Photograph by Lianne Milton
Alexa Andrzejewski's first big entrepreneurial idea was for something you don't hear many San Francisco twentysomethings pitching these days: a book. The book would be a field guide to global food, with beautiful photography and vivid descriptions, printed on actual paper. Then Andrzejewski met Ted Grubb, a Web developer and (at the old age of 30) a veteran of several Bay Area start-ups.
By the time Grubb got through with it, Andrzejewski's project had taken a decidedly 21st-century turn. Instead of a book, the pair decided to create Foodspotting, a website and mobile app that let users post photographs of their meals and find and rate restaurants. After capturing the top prize at San Francisco's Startup Weekend in 2010, the duo added New York City media pro Soraya Darabi to their founder roster and scored $3 million in venture capital. Foodspotting is an international hit, with enthusiasts staging "eat-ups" in hundreds of cities worldwide.
This year's aim? To become a smart-as-Pandora recommendation engine for nearby food. And, just maybe, get back to the print idea. Says Andrzejewski: "Now, with more than 600,000 photos of food from around the world, it would be so easy." —Christine Lagorio
Photograph by Robyn Twomey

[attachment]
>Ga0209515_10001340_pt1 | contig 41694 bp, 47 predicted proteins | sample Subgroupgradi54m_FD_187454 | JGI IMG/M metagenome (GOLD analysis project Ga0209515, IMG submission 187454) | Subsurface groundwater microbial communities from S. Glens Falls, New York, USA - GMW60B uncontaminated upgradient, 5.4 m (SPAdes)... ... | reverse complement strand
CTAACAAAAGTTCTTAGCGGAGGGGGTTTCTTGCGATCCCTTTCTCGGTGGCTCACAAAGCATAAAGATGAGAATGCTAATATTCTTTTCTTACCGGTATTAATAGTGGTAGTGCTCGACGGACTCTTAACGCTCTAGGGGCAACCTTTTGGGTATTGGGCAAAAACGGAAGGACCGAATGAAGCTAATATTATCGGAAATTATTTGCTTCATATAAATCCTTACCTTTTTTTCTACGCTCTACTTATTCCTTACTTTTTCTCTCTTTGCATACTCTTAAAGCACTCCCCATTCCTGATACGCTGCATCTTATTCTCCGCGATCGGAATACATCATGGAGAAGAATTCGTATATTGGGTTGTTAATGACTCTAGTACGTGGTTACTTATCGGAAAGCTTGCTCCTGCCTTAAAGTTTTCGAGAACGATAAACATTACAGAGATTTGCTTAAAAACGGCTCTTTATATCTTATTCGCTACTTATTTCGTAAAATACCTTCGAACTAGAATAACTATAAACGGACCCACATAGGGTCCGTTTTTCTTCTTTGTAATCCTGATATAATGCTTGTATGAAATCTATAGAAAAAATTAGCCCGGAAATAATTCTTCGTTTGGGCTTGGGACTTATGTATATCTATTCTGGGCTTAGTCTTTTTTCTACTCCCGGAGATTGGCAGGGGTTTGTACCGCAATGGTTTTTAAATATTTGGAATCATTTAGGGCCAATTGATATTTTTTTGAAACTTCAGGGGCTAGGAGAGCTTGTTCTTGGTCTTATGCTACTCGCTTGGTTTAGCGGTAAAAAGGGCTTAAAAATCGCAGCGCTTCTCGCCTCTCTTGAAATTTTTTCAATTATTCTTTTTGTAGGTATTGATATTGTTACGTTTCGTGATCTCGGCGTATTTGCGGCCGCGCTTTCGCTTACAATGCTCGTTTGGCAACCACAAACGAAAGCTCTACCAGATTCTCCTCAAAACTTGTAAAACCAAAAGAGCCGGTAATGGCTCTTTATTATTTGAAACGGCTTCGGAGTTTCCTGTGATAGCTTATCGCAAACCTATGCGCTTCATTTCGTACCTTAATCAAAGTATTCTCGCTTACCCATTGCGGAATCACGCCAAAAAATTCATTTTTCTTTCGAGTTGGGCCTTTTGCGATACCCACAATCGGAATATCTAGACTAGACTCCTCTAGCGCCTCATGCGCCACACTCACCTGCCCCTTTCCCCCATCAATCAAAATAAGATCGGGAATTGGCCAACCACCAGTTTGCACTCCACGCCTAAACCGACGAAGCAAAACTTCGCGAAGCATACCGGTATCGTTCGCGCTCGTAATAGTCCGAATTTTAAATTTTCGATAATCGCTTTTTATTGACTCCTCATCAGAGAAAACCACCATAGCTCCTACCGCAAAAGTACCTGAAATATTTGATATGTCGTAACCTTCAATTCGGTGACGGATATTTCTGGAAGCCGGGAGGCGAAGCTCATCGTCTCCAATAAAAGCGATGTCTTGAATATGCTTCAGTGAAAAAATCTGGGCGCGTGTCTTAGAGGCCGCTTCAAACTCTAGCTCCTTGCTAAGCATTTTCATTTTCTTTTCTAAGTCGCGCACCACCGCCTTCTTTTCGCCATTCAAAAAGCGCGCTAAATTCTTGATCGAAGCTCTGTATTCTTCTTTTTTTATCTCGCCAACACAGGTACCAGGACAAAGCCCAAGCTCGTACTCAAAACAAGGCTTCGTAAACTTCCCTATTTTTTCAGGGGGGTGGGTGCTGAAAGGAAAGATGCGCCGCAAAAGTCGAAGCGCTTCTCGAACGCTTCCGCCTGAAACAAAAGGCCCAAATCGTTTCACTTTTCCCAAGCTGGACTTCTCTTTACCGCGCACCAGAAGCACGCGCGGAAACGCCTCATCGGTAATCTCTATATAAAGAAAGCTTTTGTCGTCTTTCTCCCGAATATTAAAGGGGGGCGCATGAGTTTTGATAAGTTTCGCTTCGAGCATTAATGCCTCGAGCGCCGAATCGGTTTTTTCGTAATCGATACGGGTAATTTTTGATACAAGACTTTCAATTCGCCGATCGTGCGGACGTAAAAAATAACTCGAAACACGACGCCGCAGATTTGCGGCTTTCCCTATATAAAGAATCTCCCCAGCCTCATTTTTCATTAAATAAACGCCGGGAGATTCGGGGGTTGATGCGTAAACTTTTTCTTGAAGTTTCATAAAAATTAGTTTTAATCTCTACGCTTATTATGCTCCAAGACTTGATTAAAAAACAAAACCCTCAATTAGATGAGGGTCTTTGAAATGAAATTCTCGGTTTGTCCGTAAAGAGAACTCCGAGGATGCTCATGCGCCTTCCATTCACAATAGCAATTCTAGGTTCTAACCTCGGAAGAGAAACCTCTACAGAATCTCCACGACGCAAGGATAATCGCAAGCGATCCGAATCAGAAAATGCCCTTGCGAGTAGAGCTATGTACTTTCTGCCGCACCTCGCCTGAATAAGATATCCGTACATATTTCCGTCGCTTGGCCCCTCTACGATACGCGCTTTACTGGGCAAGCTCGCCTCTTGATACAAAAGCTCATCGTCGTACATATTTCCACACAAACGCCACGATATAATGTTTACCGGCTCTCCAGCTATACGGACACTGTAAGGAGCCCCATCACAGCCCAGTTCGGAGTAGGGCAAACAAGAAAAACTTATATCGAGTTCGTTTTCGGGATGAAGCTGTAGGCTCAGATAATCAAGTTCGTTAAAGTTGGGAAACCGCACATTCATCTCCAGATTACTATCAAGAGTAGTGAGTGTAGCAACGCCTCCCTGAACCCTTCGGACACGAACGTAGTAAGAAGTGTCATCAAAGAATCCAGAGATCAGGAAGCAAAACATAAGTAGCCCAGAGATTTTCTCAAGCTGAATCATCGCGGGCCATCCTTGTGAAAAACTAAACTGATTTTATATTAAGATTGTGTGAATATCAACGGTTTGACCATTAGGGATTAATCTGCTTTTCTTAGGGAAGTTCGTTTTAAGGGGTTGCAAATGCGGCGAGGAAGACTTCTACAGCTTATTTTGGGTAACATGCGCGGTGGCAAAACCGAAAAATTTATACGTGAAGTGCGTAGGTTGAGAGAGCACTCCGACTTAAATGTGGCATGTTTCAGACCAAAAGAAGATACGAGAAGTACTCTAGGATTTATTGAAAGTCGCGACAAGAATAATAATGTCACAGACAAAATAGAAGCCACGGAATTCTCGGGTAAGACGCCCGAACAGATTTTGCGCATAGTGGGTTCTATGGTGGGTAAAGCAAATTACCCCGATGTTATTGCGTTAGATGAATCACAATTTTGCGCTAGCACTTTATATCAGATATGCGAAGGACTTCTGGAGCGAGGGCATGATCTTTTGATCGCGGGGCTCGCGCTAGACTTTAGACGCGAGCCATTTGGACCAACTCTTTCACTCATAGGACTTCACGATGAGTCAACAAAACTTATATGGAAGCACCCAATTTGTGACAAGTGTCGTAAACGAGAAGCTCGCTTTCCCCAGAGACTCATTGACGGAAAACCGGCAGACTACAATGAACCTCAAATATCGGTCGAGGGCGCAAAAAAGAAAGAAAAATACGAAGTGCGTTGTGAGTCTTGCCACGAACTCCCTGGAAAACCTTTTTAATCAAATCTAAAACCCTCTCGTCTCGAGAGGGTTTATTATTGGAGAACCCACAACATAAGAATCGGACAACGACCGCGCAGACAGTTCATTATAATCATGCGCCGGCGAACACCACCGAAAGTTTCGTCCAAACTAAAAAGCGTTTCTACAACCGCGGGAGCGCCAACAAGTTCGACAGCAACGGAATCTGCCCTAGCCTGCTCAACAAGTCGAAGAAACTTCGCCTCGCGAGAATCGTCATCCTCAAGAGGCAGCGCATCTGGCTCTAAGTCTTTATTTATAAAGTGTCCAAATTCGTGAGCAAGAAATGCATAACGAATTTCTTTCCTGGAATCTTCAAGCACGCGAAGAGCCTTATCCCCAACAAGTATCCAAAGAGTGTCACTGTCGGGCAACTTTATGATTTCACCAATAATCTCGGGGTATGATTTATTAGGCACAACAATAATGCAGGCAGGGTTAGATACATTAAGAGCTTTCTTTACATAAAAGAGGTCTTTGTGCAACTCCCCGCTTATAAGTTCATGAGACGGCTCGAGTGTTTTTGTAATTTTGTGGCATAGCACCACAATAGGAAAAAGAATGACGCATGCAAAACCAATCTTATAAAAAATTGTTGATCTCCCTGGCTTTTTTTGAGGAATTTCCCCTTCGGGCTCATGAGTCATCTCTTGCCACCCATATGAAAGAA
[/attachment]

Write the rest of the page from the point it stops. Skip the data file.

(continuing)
When you buy a silk Goddess Scarf from the online retailer Gianna Fair Trade, not only are you getting a stylish new accessory, you are also helping MaeTa, the Laotian mother of five who made the garment, send her children to school. That's because a portion of the garment's $59 retail price goes right back to MaeTa. Gianna Driver, the founder of Gianna Fair Trade, in Redwood City, California, feels the plight of women like MaeTa acutely. Driver's own mother came to the U.S. as a mail-order bride from the Philippines; she later fled her husband and sought refuge with her daughter in a women's shelter in East Texas. "I looked around and saw all of this pain and unhappiness, and I knew my mom didn't want me to have this life," says Driver, who attended the University of Pennsylvania on a full scholarship.